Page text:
Snowboard Iskola

Board: Nidecker Concept

Size: 157

Camber Option: Positive Camber

Bindings: Rome Black Label

Stance: 21.5 Wide 15 Negative 12 Goofy

Boots: K2 Thraxis Size 10

My Weight: 200lbs

Resort: Copper Mountain

Conditions: Overcast skies, puking heavy snow, icy and firm groomers, moderate wind, and a lot of chunder.

Flex: This board is stiff and has a fully directional flex. The nose is ever so slightly softer and right where the cap construction ends it starts to stiffen up back through the tail. Torsionally there’s a some flex but it’s only noticeable when you really twist the board and are driving it out of a turn.

Stability: This board is not the dampest thing out there and that is especially prevalent in the nose. You feel everything you run through and it resonates back into your front foot, from inside the front insert pack back it gets moderately more stable. But as mentioned this is a lively board that isn’t damp so even though it’s more stable back there it’s not the smoothest ride.

Ollies/Pop: There is snap out of the tail on this board as it’s camber and you can load it up to get some pop. It’s a board that you have to be calculated with when you load it up and prepare yourself to really drive into it the camber.

Short Turns: Those tight little cut backs on a banked wall or in some chunder pow are a blast on this board. You can really drive into the tail of the board and slash with it springing you right out of the turn.

Long Turns: More drawn out turns are OK, but this board wants to be on edge, that’s what it’s designed for. You’ll notice that unless it’s fully on edge it tends to get wonky and not want to hold the turn.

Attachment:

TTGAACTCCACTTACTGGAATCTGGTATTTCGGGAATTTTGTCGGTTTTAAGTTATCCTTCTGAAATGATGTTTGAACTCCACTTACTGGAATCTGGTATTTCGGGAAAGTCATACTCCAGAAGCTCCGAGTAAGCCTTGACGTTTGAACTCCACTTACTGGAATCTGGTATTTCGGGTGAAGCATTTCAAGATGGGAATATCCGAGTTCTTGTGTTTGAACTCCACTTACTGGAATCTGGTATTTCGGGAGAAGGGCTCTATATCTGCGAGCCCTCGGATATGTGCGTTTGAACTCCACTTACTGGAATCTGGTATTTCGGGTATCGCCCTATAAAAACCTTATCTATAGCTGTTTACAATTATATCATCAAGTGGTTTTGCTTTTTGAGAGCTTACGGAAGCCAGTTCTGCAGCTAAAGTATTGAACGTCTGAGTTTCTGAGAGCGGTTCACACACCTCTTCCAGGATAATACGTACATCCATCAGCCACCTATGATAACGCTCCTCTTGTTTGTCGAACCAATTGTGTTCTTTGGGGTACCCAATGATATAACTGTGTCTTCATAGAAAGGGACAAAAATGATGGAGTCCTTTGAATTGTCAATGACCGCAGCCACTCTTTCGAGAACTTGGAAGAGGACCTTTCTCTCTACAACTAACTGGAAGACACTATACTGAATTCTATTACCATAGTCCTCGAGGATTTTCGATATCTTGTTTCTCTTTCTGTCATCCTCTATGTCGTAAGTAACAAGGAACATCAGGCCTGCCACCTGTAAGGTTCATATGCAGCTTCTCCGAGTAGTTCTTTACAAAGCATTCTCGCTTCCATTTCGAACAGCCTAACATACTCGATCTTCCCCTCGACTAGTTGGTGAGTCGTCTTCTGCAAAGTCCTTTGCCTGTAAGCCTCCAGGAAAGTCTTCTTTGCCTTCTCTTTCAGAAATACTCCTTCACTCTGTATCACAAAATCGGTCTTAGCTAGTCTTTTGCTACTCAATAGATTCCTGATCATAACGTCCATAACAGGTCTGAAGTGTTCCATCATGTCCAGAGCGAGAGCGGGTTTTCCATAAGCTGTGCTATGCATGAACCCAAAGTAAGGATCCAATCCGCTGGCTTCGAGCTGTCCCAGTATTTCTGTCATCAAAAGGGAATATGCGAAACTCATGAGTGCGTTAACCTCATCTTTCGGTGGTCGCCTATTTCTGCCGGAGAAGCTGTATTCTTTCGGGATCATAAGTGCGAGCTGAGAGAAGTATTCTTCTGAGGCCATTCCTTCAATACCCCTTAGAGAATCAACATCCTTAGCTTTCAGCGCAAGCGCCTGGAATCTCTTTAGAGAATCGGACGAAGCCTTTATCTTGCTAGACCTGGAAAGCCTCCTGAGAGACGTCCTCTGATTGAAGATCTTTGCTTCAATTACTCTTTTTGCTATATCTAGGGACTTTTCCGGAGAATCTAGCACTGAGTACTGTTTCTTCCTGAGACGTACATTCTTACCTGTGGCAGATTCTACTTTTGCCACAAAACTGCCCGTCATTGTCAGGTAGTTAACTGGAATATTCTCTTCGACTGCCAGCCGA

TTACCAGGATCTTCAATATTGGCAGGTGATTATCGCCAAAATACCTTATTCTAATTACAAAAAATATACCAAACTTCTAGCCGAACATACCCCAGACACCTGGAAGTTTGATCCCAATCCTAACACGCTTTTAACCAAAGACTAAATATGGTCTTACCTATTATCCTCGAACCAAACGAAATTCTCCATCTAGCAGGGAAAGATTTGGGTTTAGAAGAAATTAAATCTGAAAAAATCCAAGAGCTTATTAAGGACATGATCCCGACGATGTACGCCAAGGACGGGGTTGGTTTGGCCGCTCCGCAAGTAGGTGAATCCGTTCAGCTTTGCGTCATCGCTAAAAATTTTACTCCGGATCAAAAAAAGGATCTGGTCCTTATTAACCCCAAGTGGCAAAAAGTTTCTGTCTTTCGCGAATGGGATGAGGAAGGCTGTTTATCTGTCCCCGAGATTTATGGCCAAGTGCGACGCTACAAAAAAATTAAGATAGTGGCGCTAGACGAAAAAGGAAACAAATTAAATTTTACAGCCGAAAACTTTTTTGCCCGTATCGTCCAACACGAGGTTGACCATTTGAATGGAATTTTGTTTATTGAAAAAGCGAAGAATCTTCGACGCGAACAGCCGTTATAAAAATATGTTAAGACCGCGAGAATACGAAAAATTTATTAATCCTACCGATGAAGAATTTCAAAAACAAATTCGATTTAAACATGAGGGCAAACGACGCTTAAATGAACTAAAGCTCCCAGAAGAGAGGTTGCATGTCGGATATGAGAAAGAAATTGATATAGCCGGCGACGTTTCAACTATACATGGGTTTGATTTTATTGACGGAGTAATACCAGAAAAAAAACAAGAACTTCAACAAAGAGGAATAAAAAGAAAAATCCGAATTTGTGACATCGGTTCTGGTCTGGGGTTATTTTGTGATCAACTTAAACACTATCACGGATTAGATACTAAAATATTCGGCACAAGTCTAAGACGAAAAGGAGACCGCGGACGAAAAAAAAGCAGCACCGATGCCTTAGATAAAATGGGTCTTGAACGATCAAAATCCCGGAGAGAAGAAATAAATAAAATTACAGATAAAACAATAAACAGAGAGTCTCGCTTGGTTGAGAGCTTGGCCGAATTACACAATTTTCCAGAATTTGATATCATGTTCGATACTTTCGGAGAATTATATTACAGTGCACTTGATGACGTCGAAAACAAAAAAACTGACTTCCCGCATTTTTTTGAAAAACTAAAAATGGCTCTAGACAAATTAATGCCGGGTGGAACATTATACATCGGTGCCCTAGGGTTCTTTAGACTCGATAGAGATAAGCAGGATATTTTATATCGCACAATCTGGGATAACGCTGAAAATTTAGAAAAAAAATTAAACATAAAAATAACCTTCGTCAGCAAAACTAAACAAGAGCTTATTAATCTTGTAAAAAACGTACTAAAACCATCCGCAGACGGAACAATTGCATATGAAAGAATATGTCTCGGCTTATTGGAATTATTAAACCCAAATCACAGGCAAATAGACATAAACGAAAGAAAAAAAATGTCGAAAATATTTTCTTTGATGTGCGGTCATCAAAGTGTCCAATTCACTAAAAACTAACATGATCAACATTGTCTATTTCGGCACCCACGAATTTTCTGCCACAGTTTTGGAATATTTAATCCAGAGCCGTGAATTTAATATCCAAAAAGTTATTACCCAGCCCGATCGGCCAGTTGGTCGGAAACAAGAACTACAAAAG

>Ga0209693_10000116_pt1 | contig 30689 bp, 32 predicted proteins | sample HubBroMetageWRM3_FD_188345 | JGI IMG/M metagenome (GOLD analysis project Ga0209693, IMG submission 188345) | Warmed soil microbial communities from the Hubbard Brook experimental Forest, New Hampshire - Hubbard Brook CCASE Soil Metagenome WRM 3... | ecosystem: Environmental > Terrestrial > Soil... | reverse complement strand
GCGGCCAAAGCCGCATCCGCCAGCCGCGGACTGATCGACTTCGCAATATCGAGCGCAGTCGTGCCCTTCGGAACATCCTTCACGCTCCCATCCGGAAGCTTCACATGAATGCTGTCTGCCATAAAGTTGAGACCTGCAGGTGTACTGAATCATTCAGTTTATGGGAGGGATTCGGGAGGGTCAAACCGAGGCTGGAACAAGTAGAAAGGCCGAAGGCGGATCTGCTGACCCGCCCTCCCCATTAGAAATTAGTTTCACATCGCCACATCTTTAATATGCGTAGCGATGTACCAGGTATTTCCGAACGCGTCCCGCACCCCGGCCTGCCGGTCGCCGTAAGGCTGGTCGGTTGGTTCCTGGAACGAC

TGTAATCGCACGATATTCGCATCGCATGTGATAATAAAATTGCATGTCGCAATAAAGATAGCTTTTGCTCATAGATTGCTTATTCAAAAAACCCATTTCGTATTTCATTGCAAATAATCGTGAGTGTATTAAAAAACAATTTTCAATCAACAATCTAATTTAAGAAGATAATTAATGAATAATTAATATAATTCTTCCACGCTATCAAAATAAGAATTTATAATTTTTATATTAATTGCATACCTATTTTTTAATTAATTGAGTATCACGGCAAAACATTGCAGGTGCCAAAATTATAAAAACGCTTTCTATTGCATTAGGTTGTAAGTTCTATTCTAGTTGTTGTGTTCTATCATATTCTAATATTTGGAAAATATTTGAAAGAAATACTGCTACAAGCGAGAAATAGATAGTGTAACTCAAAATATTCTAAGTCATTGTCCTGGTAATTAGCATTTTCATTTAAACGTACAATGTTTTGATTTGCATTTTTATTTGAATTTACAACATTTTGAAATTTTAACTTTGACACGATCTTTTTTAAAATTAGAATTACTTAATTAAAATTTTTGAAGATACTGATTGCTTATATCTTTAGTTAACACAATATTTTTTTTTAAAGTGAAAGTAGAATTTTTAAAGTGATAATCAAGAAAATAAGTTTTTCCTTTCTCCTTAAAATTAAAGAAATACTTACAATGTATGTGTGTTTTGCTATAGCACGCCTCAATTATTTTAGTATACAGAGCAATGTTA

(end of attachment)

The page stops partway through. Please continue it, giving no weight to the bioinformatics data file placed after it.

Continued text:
Quick Carves: There’s a lot of power in this board and the way that cap construction works to engage the front contact point helps make quick carves engage. But what really drives this board is the back foot so the second you’ve engaged the front contact point and started in on the tight carve it’s already disengaged and you’re gripping from the back contact point.

Hard Carves: This is where it shines the most. This board sets an edge and locks in. You know the second it’s locked in because it wants to drive hard. You’ll be putting all the force you have into the camber of this board to weight the sidecut and as you shift from your front foot to the back it’s like a turbo boost kicks in. This board leaves trenches wherever it goes.

Switch Carves: If you know how to ride switch you’ll be able to carve this, if you don’t, good luck. You end up with the stiffer tail taking more effort to engage and the capped nose disengaging if you really push it.

Rider in Mind: The hard carving beast.

Personal Thoughts: This board was burly. It took a lot of effort to continuously drive it when on wider open runs. You can set the edge but be prepared to ride out the carve from one side to the other. Lay it over hard and just know it’s going to stay locked in. Cut back turns though were the best on this thing and you can could just power off the tail with ease. Also this thing was amazing on sidehits, you could just send them if you were prepared for it and set up to engage the camber and snap.